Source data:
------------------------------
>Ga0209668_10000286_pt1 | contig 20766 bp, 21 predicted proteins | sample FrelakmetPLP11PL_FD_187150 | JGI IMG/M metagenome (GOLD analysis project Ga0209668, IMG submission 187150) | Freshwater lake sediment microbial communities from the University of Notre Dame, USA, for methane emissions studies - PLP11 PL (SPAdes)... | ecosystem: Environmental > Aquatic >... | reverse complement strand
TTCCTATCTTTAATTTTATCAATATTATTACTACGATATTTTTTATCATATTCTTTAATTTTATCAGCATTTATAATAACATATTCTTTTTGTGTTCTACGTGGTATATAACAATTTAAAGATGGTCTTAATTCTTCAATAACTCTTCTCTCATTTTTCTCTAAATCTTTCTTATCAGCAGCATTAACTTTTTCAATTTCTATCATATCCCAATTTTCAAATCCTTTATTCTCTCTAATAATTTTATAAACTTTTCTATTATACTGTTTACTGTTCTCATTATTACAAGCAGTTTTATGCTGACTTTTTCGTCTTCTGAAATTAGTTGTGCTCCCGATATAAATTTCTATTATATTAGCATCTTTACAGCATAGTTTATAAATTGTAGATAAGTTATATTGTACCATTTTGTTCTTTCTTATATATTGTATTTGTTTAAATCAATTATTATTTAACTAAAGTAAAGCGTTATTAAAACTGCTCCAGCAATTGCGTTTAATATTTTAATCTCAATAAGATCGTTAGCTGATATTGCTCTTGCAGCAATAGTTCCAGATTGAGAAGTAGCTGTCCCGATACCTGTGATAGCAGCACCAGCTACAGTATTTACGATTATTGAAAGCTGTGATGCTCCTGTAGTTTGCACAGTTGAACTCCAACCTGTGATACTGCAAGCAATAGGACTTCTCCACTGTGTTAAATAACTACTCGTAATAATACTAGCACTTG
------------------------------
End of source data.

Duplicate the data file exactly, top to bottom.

>Ga0209668_10000286_pt1 | contig 20766 bp, 21 predicted proteins | sample FrelakmetPLP11PL_FD_187150 | JGI IMG/M metagenome (GOLD analysis project Ga0209668, IMG submission 187150) | Freshwater lake sediment microbial communities from the University of Notre Dame, USA, for methane emissions studies - PLP11 PL (SPAdes)... | ecosystem: Environmental > Aquatic >... | reverse complement strand
TTCCTATCTTTAATTTTATCAATATTATTACTACGATATTTTTTATCATATTCTTTAATTTTATCAGCATTTATAATAACATATTCTTTTTGTGTTCTACGTGGTATATAACAATTTAAAGATGGTCTTAATTCTTCAATAACTCTTCTCTCATTTTTCTCTAAATCTTTCTTATCAGCAGCATTAACTTTTTCAATTTCTATCATATCCCAATTTTCAAATCCTTTATTCTCTCTAATAATTTTATAAACTTTTCTATTATACTGTTTACTGTTCTCATTATTACAAGCAGTTTTATGCTGACTTTTTCGTCTTCTGAAATTAGTTGTGCTCCCGATATAAATTTCTATTATATTAGCATCTTTACAGCATAGTTTATAAATTGTAGATAAGTTATATTGTACCATTTTGTTCTTTCTTATATATTGTATTTGTTTAAATCAATTATTATTTAACTAAAGTAAAGCGTTATTAAAACTGCTCCAGCAATTGCGTTTAATATTTTAATCTCAATAAGATCGTTAGCTGATATTGCTCTTGCAGCAATAGTTCCAGATTGAGAAGTAGCTGTCCCGATACCTGTGATAGCAGCACCAGCTACAGTATTTACGATTATTGAAAGCTGTGATGCTCCTGTAGTTTGCACAGTTGAACTCCAACCTGTGATACTGCAAGCAATAGGACTTCTCCACTGTGTTAAATAACTACTCGTAATAATACTAGCACTTG